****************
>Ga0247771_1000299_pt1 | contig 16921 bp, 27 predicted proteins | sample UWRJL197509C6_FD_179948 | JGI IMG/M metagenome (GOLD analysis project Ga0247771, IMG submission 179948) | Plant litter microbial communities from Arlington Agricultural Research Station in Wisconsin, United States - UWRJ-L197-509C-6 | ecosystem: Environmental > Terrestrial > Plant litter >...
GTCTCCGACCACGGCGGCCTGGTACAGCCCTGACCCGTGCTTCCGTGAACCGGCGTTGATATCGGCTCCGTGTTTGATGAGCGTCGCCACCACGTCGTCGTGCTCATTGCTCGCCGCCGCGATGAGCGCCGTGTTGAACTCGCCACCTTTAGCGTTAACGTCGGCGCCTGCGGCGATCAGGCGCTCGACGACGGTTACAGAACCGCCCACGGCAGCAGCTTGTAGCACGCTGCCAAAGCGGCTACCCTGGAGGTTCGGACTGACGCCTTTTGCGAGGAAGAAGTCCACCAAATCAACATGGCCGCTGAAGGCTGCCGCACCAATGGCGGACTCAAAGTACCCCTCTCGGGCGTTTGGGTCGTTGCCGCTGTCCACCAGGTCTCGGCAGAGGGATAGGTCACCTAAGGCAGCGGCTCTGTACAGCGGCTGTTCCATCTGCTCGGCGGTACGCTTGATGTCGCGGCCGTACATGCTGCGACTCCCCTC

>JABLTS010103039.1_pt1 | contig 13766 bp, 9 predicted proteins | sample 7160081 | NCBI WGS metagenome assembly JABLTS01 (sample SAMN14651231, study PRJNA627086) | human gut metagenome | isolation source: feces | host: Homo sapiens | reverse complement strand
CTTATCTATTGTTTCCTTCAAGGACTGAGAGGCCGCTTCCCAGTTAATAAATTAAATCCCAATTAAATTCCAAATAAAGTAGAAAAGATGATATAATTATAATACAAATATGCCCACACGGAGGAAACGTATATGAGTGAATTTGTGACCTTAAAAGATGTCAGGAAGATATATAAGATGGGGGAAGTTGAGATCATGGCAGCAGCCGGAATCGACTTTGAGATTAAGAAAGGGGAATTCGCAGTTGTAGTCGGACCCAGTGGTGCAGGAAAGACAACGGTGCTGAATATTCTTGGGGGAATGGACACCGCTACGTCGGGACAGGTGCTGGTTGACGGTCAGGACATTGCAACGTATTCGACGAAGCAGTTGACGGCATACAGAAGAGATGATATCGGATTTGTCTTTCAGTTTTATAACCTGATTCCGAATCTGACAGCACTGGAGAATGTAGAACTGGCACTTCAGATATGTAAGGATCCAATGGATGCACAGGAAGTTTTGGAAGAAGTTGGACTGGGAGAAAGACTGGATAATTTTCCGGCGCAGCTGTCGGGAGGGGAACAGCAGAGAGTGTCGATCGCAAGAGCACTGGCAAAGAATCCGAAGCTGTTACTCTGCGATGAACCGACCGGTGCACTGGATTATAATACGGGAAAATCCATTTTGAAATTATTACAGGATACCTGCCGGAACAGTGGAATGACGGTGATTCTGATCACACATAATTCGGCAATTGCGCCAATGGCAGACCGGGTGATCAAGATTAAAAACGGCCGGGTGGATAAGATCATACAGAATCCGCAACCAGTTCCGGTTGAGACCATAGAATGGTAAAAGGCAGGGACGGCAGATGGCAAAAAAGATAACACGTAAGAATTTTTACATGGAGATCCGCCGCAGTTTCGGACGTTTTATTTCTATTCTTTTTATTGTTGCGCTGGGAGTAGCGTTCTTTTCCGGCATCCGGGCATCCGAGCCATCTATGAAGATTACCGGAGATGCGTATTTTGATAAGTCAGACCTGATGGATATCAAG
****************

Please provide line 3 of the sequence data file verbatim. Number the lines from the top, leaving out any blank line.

>JABLTS010103039.1_pt1 | contig 13766 bp, 9 predicted proteins | sample 7160081 | NCBI WGS metagenome assembly JABLTS01 (sample SAMN14651231, study PRJNA627086) | human gut metagenome | isolation source: feces | host: Homo sapiens | reverse complement strand